Hands On with The Showdown Effect «

The Showdown Effect looks like some ridiculous fun. “The whole idea is to make you feel like you’re an action hero,” said Arrowhead’s Design Director Emil Englund as I got my hands on an early version of his team’s late 2012 PC (and Mac) exclusive. Inspired by the 1996 classic Abuse, TSE is a player-vs-player, 2D side-scroller homage to ’80s and ’90s action films like Die Hard, Lethal Weapon, Commando, and more. Not everything is in yet, but it’s already a fantastic collection of smoothly animated stunts that call to mind the signature movie moves of Chow Yun Fat, Arnold Schwarzenegger, Bruce Willis, and even a little Keanu Reeves.

Running and Gunning

I played a deadly game of heavily armed cat versus equally deadly mouse through a Neo-Tokyo level inspired by the likes of Blade Runner and Akira and lit like a noir graphic novel. Blasting away with pistols, shotguns, uzis, machine guns and rocket launchers, my single-minded effort was to kill the other man. This particular level consists of a couple of multi-story buildings, complete with elevators to quickly transport you to the roof. I’m into doing things the badass way, so I wall-ran my way up on the outside, ninja-style. Once at the top, it’s inevitable that someone will do a running leap off the edge (firing backwards at the other guy with dual pistols, of course) and plunge all the way to the ground. Once I even (totally on purpose) crashed straight down into the subway and kept fighting. (There was no fall damage in this particular version, though that may change by the time it comes out.)

I’m a big fan of the graphical style — TSE’s low-detail, high-contrast look let me easily spot the other guy as we sparred, with beautiful animations. Holding the right mouse button makes a character dodge anything thrown at him Neo-style, but at the cost of his precious and finite supply of blue dodge energy. I tested how long that lasted by opening up on my enemy with a belt-fed machine gun and chasing him around the map as he back-flipped away from me — in the bloody end, my clip outlasted his dodge bar.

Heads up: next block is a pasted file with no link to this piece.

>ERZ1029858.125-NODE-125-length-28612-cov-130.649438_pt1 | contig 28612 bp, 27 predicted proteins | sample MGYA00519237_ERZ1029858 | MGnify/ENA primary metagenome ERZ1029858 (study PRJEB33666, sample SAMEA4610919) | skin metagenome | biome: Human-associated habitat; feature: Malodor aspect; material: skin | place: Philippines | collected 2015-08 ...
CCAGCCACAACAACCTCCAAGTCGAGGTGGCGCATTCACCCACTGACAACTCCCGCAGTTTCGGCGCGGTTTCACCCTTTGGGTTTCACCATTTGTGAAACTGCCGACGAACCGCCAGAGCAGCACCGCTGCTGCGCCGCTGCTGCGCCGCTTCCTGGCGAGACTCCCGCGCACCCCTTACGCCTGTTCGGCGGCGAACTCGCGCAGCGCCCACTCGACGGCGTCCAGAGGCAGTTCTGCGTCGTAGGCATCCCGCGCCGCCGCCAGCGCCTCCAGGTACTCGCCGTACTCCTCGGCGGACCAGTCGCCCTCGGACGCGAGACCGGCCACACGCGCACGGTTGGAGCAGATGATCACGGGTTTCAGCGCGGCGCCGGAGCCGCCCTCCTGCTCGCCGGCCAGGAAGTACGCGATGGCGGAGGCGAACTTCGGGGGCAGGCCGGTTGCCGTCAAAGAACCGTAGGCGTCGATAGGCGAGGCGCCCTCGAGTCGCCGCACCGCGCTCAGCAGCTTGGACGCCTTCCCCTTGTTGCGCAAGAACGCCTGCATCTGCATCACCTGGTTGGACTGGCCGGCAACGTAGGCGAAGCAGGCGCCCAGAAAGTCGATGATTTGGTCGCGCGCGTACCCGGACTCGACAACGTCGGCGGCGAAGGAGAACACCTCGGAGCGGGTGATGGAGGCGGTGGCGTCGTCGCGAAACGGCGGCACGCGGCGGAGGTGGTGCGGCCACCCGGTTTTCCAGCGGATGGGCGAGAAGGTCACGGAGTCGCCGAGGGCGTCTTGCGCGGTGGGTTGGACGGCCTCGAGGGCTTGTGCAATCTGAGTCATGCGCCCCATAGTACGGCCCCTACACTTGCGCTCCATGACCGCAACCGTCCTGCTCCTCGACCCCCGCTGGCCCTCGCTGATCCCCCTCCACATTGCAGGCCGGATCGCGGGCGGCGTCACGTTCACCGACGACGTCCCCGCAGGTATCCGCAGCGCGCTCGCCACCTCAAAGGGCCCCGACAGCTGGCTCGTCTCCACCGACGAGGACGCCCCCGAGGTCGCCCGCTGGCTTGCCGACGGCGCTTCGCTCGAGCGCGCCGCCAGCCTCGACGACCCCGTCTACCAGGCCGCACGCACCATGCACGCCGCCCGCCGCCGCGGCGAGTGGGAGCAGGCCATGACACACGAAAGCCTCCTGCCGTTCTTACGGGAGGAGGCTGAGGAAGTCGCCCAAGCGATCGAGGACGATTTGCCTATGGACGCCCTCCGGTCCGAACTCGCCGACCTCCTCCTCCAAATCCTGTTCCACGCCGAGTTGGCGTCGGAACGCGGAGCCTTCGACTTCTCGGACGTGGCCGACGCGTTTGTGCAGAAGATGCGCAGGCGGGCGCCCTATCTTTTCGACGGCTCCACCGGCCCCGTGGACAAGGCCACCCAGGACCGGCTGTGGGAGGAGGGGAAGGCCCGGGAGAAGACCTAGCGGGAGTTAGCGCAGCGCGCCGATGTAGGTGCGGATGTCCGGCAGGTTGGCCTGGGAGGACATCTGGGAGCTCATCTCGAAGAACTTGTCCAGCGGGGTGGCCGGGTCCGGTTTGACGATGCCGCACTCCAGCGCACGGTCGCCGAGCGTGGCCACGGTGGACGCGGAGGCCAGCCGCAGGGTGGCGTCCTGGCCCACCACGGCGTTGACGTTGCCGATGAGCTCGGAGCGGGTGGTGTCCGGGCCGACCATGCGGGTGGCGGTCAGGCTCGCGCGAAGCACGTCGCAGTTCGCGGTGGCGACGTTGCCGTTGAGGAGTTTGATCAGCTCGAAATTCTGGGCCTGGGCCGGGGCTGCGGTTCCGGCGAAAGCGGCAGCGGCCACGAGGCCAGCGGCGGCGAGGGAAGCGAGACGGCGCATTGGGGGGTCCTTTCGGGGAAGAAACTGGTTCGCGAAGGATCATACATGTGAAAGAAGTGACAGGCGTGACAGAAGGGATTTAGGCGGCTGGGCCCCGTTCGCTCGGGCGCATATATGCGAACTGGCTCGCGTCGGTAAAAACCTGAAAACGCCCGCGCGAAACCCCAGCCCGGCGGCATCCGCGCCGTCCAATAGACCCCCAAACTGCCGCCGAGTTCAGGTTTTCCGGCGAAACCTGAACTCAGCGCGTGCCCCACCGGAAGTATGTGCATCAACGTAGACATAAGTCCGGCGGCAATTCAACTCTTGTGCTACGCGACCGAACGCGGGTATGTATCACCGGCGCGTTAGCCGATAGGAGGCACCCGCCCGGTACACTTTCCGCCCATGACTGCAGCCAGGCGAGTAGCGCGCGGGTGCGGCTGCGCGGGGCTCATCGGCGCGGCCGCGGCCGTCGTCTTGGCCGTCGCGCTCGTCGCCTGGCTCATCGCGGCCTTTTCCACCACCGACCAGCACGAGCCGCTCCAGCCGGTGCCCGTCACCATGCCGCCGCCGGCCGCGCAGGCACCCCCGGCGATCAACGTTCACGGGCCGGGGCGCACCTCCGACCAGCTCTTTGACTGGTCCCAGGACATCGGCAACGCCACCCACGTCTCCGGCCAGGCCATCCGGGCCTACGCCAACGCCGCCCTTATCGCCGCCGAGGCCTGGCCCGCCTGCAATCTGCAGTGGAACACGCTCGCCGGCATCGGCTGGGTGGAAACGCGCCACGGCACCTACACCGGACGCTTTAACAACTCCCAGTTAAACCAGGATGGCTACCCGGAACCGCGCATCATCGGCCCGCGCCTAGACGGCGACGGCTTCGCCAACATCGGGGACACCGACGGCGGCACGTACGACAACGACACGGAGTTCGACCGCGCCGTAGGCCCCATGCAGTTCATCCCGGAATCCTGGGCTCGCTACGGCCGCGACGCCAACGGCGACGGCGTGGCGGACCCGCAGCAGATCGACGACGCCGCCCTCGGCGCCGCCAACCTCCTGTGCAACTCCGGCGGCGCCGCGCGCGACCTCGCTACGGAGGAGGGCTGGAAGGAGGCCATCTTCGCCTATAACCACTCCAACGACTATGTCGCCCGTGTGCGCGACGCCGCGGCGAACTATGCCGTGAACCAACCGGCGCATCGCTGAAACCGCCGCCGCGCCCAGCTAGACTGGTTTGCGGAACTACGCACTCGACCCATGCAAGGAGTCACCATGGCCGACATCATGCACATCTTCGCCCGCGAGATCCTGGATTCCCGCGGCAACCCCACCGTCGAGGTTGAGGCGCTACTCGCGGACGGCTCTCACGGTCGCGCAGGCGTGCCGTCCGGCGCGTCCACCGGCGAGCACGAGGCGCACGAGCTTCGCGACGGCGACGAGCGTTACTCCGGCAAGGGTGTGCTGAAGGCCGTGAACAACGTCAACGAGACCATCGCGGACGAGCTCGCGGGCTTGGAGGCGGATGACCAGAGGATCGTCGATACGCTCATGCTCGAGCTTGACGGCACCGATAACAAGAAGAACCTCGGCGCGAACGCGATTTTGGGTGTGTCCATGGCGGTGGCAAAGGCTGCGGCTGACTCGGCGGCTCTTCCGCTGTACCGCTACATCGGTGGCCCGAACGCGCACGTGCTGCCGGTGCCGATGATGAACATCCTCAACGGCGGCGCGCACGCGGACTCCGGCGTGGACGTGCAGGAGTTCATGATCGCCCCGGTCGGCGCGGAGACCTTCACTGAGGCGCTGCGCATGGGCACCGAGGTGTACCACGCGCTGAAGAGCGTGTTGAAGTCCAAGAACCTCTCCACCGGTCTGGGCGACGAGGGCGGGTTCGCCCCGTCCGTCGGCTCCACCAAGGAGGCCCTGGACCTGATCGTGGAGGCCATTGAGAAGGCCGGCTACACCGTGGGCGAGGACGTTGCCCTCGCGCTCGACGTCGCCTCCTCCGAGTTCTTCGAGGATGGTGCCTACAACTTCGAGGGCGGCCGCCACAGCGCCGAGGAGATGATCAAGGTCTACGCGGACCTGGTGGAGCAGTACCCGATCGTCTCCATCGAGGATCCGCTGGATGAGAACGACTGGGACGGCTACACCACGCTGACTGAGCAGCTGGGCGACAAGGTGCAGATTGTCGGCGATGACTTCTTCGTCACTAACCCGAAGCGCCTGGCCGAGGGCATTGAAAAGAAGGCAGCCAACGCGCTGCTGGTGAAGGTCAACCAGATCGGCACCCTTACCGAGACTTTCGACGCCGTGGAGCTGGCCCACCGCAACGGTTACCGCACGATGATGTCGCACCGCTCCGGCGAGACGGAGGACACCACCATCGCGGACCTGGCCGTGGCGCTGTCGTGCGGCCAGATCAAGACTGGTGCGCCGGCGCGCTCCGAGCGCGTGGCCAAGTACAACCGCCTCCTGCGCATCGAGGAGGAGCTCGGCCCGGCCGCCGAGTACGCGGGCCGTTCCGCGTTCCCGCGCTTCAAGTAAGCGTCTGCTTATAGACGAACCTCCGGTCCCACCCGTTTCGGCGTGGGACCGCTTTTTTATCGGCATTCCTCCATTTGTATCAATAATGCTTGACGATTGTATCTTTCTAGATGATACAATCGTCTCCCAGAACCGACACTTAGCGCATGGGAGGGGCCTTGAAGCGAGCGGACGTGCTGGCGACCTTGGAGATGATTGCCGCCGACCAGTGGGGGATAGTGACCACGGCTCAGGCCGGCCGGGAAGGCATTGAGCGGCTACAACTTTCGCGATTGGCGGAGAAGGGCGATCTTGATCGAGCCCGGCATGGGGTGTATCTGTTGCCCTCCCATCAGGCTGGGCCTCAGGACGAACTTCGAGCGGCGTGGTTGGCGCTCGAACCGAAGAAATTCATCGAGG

If it Bleeds…

However, he’d gotten in one good shot, and a single bullet is all it takes to start a player bleeding. My life was oozing out all over the place, and I had to pause for a moment to bandage up before he respawned. If this had been a fully populated game, with eight players all out for blood, I’d have had a hell of a time staying alive. The trick to successful healing, it seems, is staying hidden by using the true line-of-sight vision to your advantage.

“We really feel that what kind of lacks in a side-scroller is that you don’t feel like you’re there,” said Englund. “It’s too easy to see stuff you shouldn’t be able to see. So the whole line-of-sight thing works out really well here. It makes it harder to see things, so you have to listen for footsteps.” That means obstacles around the map are much more important than in a typical 2D game — if your character can’t see through something (like a wall, for example) neither can you. It leads to all kinds of cat-and-mouse gameplay, which is a little slow with just two players, but in a fully populated round I expect it’ll get really interesting very quickly.